God is known to speak in mysterious ways, often using surprising people to communicate his messages. In biblical times, the Word of God might come through a shepherd, or a virgin, or a hermit who ate locust and honey. By the time these messages found their way from oral tradition into book form, God’s editors were at work polishing the language and translations. God’s “letters” in Ross R. McGuckin’s heartfelt book need similar editing.
McGuckin, a former associate pastor of a non-denominational church, and author of A Journey, brings God’s message of love, the Golden Rule, and how to have a close relationship with the Creator into a conversational format that should appeal to readers who are seeking a personal, approachable God.
McGuckin writes: “I typed the words he gave and found that God has a since (sic) of humor, doesn’t like mans (sic) religion’s, loves us all, wants the best for us, yet allows us our choices, as they are ours alone.”
The letters often start with “Hey You,” “Hi My Friends,” or “Hello Again.” The letters then take on many topics, such as why bad things happen, anger, depression, telling the difference between truth and lying, organized religion, and love.
The imagery is often vivid, such as when the letter entitled “Pig Slop or the Feast” touches upon being lost and then found. “None of the things you have done, could ever take away the love I have for you,” God says.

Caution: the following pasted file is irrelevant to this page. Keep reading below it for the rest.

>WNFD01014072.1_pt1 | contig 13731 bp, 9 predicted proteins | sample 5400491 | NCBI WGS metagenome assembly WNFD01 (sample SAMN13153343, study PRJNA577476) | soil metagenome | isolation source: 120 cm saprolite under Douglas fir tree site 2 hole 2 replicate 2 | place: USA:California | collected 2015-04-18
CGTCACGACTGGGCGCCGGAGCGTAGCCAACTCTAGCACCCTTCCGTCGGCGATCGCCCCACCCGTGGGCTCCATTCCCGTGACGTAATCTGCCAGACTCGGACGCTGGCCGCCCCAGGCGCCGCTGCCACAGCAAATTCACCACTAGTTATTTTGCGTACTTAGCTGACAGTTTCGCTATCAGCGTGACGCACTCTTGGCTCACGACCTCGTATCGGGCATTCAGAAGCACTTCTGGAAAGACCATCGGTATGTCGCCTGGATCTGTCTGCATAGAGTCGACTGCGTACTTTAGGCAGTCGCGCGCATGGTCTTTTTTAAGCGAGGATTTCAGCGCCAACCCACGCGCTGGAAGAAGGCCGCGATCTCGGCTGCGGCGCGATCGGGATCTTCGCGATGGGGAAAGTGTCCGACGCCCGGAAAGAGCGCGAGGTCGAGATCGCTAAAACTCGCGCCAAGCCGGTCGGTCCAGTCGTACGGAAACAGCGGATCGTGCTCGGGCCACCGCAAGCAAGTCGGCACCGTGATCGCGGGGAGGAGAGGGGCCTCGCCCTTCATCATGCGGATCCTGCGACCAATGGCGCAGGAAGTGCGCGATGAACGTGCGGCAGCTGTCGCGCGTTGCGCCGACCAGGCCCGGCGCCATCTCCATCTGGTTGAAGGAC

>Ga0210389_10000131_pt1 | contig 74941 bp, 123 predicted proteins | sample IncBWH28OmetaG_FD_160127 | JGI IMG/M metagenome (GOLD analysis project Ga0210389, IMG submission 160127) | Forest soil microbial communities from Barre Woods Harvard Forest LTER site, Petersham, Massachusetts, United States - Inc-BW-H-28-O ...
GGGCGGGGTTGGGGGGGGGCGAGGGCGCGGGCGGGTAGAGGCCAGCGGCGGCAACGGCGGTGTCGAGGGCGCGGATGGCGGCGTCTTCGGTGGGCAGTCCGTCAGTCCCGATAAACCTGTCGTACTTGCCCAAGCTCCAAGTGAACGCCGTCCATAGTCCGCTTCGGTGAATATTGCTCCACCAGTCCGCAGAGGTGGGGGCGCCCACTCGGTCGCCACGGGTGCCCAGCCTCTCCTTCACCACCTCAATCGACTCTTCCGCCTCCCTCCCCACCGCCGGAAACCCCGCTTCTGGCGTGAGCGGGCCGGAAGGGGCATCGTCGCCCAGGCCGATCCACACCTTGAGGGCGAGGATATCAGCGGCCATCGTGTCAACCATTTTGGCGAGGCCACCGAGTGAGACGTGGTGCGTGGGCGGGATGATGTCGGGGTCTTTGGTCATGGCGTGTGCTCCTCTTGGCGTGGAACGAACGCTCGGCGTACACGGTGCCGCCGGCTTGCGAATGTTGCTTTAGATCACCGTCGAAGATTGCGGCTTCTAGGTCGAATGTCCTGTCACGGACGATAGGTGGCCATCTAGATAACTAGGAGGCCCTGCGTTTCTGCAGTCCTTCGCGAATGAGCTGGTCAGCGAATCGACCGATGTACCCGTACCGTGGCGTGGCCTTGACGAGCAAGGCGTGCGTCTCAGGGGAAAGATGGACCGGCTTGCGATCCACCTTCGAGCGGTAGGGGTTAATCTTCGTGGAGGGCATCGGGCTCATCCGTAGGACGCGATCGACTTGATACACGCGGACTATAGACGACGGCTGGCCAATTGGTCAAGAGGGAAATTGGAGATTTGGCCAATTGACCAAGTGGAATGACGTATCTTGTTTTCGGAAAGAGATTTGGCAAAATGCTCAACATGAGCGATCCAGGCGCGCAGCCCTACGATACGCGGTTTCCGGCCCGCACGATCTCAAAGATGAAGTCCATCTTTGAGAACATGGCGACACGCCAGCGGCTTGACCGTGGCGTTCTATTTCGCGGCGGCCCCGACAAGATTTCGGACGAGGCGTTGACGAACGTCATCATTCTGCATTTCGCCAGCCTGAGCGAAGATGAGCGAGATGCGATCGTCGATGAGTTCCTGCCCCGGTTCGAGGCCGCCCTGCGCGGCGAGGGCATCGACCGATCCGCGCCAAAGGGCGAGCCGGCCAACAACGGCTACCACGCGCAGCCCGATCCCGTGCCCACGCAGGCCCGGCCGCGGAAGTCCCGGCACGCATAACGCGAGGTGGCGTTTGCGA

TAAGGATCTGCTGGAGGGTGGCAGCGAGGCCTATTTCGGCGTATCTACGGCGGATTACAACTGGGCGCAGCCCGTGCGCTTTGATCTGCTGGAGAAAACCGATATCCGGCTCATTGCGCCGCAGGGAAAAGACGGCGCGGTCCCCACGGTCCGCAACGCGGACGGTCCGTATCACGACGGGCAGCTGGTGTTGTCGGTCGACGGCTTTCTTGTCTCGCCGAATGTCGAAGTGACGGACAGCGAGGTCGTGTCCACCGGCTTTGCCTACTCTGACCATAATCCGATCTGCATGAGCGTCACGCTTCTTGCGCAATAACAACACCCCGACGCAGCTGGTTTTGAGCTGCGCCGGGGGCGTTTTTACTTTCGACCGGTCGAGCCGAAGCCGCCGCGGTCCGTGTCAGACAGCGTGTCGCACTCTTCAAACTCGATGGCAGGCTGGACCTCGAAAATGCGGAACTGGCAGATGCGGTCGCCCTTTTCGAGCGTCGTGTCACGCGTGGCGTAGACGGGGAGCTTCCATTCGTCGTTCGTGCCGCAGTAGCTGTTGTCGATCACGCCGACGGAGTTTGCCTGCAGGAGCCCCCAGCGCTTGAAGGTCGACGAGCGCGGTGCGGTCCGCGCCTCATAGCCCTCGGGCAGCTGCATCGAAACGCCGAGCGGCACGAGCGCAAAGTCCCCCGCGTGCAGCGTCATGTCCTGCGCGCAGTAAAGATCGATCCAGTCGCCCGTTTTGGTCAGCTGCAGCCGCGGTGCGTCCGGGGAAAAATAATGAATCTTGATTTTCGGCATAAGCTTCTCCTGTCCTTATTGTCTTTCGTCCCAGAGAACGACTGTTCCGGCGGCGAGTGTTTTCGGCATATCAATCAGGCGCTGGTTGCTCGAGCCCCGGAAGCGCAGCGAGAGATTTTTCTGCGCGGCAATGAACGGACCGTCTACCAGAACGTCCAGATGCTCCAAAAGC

Just as God’s love searches out and welcomes home the prodigals, so mankind should treat others. “So when you see a person out there hanging on the cliff, would you watch them fall if you think they have wronged you? Or would you regardless of what they may have done reach out to them, to save them from themselves?”
In one letter, God says that reincarnation is a hoax. “That is almost as good as the Muslims saying that if they martyr themselves they will be rewarded with virgins in paradise. Well, roll the dice on that and all you will get is snake eyes and we all know who the snake is, right.”
The letters indicate that God doesn’t believe in evolution, otherwise monkeys would have continued to evolve and acquire the ability to talk. He also is distressed by the numerous religious denominations, including non-denominational churches. He finds it disturbing that people claim they are part of the “only true church in heaven.” They are liars, according to the letters. The letters also fold God and Jesus into one being as God often speaks of his, not his Son’s, experiences on earth.
Unfortunately, the letters are replete with misspellings and punctuation problems: “No flesh will parish,” “religious babel,” and “religious believes,” “sheppard boy,” and “make a lot of since,” are typical examples.
There are worthwhile nuggets in the letters that might help readers enjoy a more personal relationship with God, once they get beyond the distracting errors.